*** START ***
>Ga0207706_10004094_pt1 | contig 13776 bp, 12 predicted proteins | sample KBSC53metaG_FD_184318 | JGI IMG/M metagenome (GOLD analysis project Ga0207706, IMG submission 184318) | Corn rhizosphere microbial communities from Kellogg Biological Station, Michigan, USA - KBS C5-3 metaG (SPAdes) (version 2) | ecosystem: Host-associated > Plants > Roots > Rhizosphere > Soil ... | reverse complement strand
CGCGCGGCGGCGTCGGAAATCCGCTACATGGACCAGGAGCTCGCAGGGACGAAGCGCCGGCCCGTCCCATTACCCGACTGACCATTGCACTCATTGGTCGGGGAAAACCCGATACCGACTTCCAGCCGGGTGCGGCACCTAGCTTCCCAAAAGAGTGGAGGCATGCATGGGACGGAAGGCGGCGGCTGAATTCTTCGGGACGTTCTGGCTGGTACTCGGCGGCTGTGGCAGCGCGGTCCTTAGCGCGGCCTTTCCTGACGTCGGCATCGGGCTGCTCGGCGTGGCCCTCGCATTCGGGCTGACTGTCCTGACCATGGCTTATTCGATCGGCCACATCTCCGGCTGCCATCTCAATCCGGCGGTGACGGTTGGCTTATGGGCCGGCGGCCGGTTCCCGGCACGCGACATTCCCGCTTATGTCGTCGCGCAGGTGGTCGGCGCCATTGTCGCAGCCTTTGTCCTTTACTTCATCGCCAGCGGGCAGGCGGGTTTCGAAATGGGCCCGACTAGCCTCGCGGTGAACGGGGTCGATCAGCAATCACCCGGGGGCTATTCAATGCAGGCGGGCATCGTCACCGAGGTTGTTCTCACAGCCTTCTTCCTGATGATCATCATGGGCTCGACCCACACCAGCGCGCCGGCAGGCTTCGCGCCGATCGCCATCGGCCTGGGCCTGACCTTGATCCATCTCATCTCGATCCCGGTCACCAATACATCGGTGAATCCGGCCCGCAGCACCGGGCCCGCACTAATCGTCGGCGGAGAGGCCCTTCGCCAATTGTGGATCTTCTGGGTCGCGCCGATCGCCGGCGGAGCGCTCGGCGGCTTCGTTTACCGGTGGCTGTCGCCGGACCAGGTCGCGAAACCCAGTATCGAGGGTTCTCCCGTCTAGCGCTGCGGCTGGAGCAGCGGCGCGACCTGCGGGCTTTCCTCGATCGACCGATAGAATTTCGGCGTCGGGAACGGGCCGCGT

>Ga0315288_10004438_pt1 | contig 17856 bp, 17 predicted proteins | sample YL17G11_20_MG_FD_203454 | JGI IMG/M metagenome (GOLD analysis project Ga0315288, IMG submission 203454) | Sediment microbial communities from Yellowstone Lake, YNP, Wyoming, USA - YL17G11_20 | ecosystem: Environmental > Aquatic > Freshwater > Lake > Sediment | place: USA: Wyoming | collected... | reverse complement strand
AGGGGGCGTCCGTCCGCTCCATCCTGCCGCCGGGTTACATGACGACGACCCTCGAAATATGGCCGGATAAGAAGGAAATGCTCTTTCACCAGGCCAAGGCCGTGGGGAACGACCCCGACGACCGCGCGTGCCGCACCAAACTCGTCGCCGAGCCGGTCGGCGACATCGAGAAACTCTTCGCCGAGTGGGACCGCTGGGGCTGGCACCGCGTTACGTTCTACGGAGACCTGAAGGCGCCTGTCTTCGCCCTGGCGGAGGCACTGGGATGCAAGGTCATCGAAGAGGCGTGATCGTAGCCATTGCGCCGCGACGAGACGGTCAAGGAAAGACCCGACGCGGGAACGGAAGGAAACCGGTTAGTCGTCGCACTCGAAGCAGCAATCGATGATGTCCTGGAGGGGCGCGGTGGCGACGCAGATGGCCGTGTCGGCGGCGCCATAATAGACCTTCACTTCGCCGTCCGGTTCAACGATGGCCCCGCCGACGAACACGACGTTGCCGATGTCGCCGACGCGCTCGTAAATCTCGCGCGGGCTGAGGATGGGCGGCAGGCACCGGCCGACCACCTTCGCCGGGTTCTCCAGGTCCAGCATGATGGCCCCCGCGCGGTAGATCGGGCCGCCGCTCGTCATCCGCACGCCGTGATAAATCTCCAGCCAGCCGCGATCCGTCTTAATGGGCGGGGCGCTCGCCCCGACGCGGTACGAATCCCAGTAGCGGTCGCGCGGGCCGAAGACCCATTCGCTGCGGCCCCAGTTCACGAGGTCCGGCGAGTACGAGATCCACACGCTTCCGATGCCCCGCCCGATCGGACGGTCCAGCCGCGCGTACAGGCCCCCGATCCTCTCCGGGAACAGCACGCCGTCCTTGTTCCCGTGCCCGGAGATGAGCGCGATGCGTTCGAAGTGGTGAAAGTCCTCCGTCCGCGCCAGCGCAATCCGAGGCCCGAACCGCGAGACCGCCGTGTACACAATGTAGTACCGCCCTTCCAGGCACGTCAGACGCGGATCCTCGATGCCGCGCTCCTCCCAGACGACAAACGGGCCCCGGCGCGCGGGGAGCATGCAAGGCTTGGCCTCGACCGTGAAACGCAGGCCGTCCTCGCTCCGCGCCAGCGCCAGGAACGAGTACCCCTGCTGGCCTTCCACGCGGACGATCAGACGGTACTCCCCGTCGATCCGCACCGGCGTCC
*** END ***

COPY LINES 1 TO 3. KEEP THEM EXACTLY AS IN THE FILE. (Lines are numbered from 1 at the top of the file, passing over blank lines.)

>Ga0207706_10004094_pt1 | contig 13776 bp, 12 predicted proteins | sample KBSC53metaG_FD_184318 | JGI IMG/M metagenome (GOLD analysis project Ga0207706, IMG submission 184318) | Corn rhizosphere microbial communities from Kellogg Biological Station, Michigan, USA - KBS C5-3 metaG (SPAdes) (version 2) | ecosystem: Host-associated > Plants > Roots > Rhizosphere > Soil ... | reverse complement strand
CGCGCGGCGGCGTCGGAAATCCGCTACATGGACCAGGAGCTCGCAGGGACGAAGCGCCGGCCCGTCCCATTACCCGACTGACCATTGCACTCATTGGTCGGGGAAAACCCGATACCGACTTCCAGCCGGGTGCGGCACCTAGCTTCCCAAAAGAGTGGAGGCATGCATGGGACGGAAGGCGGCGGCTGAATTCTTCGGGACGTTCTGGCTGGTACTCGGCGGCTGTGGCAGCGCGGTCCTTAGCGCGGCCTTTCCTGACGTCGGCATCGGGCTGCTCGGCGTGGCCCTCGCATTCGGGCTGACTGTCCTGACCATGGCTTATTCGATCGGCCACATCTCCGGCTGCCATCTCAATCCGGCGGTGACGGTTGGCTTATGGGCCGGCGGCCGGTTCCCGGCACGCGACATTCCCGCTTATGTCGTCGCGCAGGTGGTCGGCGCCATTGTCGCAGCCTTTGTCCTTTACTTCATCGCCAGCGGGCAGGCGGGTTTCGAAATGGGCCCGACTAGCCTCGCGGTGAACGGGGTCGATCAGCAATCACCCGGGGGCTATTCAATGCAGGCGGGCATCGTCACCGAGGTTGTTCTCACAGCCTTCTTCCTGATGATCATCATGGGCTCGACCCACACCAGCGCGCCGGCAGGCTTCGCGCCGATCGCCATCGGCCTGGGCCTGACCTTGATCCATCTCATCTCGATCCCGGTCACCAATACATCGGTGAATCCGGCCCGCAGCACCGGGCCCGCACTAATCGTCGGCGGAGAGGCCCTTCGCCAATTGTGGATCTTCTGGGTCGCGCCGATCGCCGGCGGAGCGCTCGGCGGCTTCGTTTACCGGTGGCTGTCGCCGGACCAGGTCGCGAAACCCAGTATCGAGGGTTCTCCCGTCTAGCGCTGCGGCTGGAGCAGCGGCGCGACCTGCGGGCTTTCCTCGATCGACCGATAGAATTTCGGCGTCGGGAACGGGCCGCGT

>Ga0315288_10004438_pt1 | contig 17856 bp, 17 predicted proteins | sample YL17G11_20_MG_FD_203454 | JGI IMG/M metagenome (GOLD analysis project Ga0315288, IMG submission 203454) | Sediment microbial communities from Yellowstone Lake, YNP, Wyoming, USA - YL17G11_20 | ecosystem: Environmental > Aquatic > Freshwater > Lake > Sediment | place: USA: Wyoming | collected... | reverse complement strand